November 1, 2012
Prewar citizen complaints to government explored in ‘This is Not Civil Rights’
George Lovell, UW associate professor of political science, is the author of “This Is Not Civil Rights: Discovering Rights Talk in 1939 America,” published in October by University of Chicago Press. He answered a few questions about his book for UW Today.
What is the basic concept behind “This is Not Civil Rights”?
The book examines more than 1,000 citizen complaint letters regarding rights from the late years of the Great Depression along with replies written by federal government officials. Looking at what people complained about, and how they tried to justify their claims, reveals how popular understandings of rights and the role of government develop over time.
George Lovell will read from and sign his book at 6 p.m. Thursday, Nov. 8, at the University Book Store.
You chose to study letters of complaint sent to the White House and the Justice Department between 1939 and 1941. Why these years? And what do they reveal about the reality of Americans’ rights versus their understanding of those rights?
The Justice Department established a tiny Civil Liberties Unit in 1939. It was the first federal office dedicated to protecting rights since Reconstruction. That office processed a great deal of citizen mail that was sent to the federal government, including the White House. Luckily, much of the correspondence for the first few years of the unit is preserved in the National Archives. Similar letters from other years were not accessible or as well preserved.
The letters cover an important transitional period in civil rights history. In 1939, there was almost no federal civil rights law and very little capacity of the government to protect rights. Most states were doing nothing to protect rights, and were often perpetrators of rights violations.
The letters were written just before World War II, which transformed thinking about the minority rights and produced political changes that later facilitated the emergence of the Civil Rights Movement. These letters are also particularly interesting because the difficult economic conditions inspired people to insist that a wide range of concerns raised issues of “rights,” including many concerns about access to jobs or marketplaces.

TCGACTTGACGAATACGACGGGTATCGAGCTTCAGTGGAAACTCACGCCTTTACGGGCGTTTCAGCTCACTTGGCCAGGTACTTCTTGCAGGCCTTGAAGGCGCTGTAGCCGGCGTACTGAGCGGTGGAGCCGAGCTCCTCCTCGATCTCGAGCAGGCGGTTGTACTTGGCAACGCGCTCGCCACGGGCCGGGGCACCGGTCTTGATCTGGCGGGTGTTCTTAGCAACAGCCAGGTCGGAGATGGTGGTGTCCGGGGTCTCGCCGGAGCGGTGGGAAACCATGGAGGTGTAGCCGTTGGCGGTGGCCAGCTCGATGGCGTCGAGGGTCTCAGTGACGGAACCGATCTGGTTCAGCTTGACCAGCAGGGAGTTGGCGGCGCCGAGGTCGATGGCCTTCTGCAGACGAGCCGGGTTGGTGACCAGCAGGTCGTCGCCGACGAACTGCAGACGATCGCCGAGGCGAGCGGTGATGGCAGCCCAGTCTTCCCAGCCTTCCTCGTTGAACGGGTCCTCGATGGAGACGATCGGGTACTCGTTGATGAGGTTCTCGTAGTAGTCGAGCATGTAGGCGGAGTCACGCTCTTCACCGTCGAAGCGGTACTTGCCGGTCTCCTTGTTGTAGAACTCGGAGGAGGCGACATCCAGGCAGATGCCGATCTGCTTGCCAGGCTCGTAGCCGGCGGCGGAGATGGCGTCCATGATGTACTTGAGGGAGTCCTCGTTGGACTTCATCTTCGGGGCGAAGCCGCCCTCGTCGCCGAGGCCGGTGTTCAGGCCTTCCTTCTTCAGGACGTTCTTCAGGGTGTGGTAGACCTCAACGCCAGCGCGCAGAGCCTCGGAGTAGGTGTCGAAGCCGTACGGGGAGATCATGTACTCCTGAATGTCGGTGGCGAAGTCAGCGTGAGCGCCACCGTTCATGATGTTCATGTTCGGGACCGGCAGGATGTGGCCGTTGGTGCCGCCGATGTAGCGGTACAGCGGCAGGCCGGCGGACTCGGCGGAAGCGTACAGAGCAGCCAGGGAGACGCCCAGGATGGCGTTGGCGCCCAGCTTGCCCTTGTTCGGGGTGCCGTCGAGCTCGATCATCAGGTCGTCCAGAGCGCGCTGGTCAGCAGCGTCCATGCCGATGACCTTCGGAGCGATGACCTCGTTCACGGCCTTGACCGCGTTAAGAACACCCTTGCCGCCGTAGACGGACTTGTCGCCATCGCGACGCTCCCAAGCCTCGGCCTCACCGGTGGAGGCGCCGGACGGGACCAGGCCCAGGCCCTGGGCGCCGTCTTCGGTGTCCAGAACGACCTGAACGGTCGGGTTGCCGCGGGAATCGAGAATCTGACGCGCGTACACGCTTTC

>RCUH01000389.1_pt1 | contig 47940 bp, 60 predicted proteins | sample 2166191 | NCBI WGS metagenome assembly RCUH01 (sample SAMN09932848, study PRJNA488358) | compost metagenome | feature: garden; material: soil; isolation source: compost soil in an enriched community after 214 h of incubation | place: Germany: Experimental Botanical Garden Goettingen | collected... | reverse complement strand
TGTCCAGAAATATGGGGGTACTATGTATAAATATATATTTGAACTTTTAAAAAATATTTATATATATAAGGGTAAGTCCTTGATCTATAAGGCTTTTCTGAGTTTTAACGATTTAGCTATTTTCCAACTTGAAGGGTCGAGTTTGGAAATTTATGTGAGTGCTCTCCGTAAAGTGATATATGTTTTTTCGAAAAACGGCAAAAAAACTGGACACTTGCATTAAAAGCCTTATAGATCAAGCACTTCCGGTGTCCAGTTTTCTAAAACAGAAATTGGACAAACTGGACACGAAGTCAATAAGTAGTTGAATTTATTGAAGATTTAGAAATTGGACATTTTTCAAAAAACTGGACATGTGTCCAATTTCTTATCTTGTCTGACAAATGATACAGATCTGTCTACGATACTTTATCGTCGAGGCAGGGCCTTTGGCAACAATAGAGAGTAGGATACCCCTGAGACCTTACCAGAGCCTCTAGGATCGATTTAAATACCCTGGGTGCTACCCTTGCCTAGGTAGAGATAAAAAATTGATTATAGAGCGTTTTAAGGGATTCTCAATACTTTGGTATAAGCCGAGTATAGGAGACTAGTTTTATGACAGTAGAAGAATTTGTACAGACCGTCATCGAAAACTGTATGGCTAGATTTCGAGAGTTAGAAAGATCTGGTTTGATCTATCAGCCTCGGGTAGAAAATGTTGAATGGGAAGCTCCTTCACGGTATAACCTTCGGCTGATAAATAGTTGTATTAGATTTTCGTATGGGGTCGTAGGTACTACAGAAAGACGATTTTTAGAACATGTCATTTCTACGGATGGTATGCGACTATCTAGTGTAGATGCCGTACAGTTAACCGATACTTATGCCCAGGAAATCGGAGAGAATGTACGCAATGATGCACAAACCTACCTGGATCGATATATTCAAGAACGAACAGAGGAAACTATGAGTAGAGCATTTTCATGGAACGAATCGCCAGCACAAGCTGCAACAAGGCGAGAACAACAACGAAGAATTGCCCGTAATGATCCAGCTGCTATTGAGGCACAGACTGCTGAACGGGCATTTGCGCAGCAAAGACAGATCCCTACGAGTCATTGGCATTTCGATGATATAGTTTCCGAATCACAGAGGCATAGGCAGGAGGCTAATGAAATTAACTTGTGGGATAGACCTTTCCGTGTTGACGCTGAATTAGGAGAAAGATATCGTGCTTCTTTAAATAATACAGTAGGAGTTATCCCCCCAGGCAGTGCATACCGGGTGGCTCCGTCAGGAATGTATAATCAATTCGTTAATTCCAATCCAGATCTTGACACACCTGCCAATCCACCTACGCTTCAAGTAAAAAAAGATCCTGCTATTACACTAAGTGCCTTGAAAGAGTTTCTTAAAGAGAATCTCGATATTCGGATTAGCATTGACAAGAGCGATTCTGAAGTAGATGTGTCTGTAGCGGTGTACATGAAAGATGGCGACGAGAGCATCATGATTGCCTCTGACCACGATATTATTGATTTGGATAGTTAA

The range of complaints was quite broad, both in terms of topic and gravity. There were a large number of complaints about police brutality targeting racial minorities, migrant workers and union organizers. There are complaints about state laws limiting free speech or political participation and claims for religious liberty and property rights.
Complaints covered the political spectrum — some people claimed that government was not providing adequate relief from the Depression, while others claimed that their rights were violated by federal efforts to help with unemployment. The one constant across the letters is that the federal officials who responded almost invariably refused to provide any help.
Thus, these exchanges show that people had broad aspirations for rights that went well beyond what government would recognize. The exchanges also help to dramatize the importance of later expansions in federal rights protections.
Why is it important to study how Americans use “legal discourses”?
People have long claimed that Americans have a peculiar habit of talking about law and rights as they engage in politics. People who make that claim are usually very critical of legal discourses. They claim that the pervasiveness of “rights talk” helps to explain some pathologies of U.S. politics and policy, including the inability to settle longstanding controversies over social issues and the tattered social safety net.
However, these kinds of claims are usually based on observations about how elites or government officials use legal language, rather than actual evidence of the language ordinary people use. Looking at these actual right complaints side by side with government responses (which were also made in legal language) provides a more realistic picture of how legal language shapes politics. The letters show how people used rights language to advance noble aspirations, and also that people who claimed novel rights had a surprisingly sophisticated understanding of law’s practical shortcomings.
After studying the letters of complaint from this era — long before what we generally view as the Civil Rights Era — what were your findings?
Well before expansion of rights protections in the 1960s, Americans could articulate a wide variety of concerns using the language of rights and the Constitution. The language of rights helped many powerless and isolated people make claims that today’s readers will find quite moving, even though legal officials of that time found no merits to the claims.
I conclude that popular rights talk should be taken seriously and nurtured. By today’s legal standards, the claims in the letters are more attractive and more true to constitutional values than the claims being made at that time by the Supreme Court and Roosevelt administration.
- To learn more, contact Lovell, the Harry Bridges Endowed Chair in Labor Studies, at firstname.lastname@example.org.